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Iowa high court strikes down 72-hour waiting period for an abortion

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Iowa bill to ban abortion after six weeks becomes law

Iowa State Senator Rick Bertrand reacts after the Iowa ‘heartbeat bill” to ban abortions after six weeks is signed into law.

The Iowa Supreme Court on Friday blocked the state’s mandatory 72-hour waiting period before a woman to have an abortion.

“We conclude the Statute enacted by our legislature, while is an appropriate provision, against the due process and equal protection clauses of the Iowa Constitution, because the restrictions on women are not tailored to a compelling state interest,” chief justice Mark Cady wrote in the judgment.

Then-GOP Gov. Terry Branstad under the law in the past year, and various groups signed on, including the ACLU, to block later sued to enforce it. Iowa Statute was one of the most restrictive abortion access laws in the nation.

Iowa attorney General Jeffrey Thompson, who defended the right for the state, argued that the protection of unborn life is a state interest of the highest order. He said to stop the choice, a pregnancy is a fundamental right under the Iowa Constitution, and that the waiting time represents the time for the women to information about the procedure, the supply of abortion providers, including the opportunity to view an ultrasound or hear a fetal heartbeat.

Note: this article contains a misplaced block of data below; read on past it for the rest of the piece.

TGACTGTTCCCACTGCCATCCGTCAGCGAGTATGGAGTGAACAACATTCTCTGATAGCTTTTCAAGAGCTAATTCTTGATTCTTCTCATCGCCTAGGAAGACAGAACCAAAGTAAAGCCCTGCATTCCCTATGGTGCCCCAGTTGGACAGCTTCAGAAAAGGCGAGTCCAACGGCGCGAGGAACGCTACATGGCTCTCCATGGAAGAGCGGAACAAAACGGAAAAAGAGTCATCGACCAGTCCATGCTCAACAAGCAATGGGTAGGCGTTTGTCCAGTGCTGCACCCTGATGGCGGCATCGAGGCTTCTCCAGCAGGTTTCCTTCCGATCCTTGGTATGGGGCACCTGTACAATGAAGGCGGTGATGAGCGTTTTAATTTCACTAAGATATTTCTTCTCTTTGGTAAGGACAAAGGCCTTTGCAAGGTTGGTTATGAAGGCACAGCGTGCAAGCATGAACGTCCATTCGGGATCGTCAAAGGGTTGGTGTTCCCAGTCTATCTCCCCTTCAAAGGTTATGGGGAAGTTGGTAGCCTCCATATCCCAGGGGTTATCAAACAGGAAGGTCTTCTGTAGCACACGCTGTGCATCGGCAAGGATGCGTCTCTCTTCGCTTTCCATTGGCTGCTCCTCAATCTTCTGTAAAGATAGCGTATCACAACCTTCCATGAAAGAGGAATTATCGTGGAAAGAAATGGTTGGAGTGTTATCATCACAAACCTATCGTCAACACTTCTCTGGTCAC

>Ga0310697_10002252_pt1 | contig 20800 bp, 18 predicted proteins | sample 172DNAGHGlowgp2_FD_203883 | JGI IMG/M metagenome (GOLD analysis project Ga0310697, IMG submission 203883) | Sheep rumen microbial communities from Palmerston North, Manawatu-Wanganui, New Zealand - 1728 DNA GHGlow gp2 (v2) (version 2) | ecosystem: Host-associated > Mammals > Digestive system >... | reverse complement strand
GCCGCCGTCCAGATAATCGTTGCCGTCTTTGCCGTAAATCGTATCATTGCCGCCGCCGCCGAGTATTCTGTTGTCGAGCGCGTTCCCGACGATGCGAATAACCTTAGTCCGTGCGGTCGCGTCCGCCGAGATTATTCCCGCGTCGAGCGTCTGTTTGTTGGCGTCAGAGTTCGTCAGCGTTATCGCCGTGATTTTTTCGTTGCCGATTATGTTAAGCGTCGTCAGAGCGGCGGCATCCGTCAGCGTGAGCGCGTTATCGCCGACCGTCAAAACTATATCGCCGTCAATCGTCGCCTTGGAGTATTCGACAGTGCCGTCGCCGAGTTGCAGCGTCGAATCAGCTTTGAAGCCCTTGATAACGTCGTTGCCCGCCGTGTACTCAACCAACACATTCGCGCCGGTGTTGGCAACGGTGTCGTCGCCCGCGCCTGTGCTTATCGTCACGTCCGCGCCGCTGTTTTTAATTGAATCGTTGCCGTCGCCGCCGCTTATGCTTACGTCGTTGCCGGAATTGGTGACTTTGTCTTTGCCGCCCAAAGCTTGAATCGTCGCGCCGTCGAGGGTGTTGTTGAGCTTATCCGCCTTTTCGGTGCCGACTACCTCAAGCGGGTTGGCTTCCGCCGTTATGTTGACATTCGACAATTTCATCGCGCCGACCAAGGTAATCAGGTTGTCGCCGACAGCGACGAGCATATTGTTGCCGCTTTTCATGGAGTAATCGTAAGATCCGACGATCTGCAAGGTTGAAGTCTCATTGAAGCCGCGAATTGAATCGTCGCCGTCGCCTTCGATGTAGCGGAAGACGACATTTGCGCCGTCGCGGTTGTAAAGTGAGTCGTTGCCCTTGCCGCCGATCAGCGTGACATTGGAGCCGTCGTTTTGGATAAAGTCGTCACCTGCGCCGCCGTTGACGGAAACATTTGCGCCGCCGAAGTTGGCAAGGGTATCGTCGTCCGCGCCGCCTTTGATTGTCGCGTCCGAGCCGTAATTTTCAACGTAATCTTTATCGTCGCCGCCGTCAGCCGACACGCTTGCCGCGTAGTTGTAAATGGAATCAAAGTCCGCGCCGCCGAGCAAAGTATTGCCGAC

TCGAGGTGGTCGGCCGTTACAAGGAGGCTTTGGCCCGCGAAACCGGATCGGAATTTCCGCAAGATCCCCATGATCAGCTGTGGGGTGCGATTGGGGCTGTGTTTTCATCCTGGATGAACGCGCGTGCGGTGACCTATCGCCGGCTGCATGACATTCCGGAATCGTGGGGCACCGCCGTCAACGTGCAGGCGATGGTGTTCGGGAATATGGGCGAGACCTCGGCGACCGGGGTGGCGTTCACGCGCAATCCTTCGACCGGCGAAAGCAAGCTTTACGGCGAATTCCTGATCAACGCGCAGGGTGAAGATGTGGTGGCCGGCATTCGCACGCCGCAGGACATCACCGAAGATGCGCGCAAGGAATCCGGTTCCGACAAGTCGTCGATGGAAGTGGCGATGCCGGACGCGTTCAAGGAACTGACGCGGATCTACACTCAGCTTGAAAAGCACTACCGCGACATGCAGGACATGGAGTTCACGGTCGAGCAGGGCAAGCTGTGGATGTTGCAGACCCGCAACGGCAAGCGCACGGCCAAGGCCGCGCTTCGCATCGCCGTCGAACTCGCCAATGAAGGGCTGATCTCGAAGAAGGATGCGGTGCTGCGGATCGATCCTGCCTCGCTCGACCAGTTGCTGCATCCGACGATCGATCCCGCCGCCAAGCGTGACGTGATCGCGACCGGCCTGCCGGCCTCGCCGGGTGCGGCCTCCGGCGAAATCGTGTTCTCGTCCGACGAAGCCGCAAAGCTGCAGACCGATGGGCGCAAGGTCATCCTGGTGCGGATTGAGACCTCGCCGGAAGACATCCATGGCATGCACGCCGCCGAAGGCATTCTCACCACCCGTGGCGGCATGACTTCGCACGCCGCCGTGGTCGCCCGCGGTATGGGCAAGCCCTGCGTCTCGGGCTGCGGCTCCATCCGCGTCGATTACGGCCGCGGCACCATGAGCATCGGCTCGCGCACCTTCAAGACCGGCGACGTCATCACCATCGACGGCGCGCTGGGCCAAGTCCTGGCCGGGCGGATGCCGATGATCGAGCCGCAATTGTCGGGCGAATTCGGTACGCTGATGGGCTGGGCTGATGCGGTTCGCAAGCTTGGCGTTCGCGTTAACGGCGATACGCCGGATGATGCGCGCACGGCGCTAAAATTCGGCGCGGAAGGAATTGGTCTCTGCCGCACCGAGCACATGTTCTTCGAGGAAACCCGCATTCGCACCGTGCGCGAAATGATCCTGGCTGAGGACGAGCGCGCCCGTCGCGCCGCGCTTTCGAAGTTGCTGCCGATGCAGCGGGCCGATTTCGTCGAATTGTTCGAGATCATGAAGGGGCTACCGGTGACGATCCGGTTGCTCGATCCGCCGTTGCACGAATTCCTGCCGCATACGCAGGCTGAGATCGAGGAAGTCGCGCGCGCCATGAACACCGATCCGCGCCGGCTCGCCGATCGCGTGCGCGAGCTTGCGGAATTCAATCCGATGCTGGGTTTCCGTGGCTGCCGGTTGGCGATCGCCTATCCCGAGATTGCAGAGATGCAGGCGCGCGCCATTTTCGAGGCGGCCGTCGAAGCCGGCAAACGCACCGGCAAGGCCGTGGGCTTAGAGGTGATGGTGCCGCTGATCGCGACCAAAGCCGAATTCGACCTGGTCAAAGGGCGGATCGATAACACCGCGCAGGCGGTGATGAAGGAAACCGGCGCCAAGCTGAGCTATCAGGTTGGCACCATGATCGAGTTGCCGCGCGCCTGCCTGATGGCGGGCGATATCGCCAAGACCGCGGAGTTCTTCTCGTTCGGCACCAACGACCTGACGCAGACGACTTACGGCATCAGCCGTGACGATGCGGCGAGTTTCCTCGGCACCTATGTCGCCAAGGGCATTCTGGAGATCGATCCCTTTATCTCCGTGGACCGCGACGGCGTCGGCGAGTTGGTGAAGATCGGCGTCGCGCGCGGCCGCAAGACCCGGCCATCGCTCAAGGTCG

Planned Parenthood argues that the court “should. the Supreme courts in many other States, have found that the right to abortion guaranteed greater protection than granted under the Federal Constitution” The organization said the Supreme court in 12 States had such laws.

A separate Iowa law is also challenged, which would bar abortions if a fetal heartbeat is detected, usually around six weeks of pregnancy. The law will be suspended until legal challenges to their constitutionality.

The Associated Press contributed to this report.

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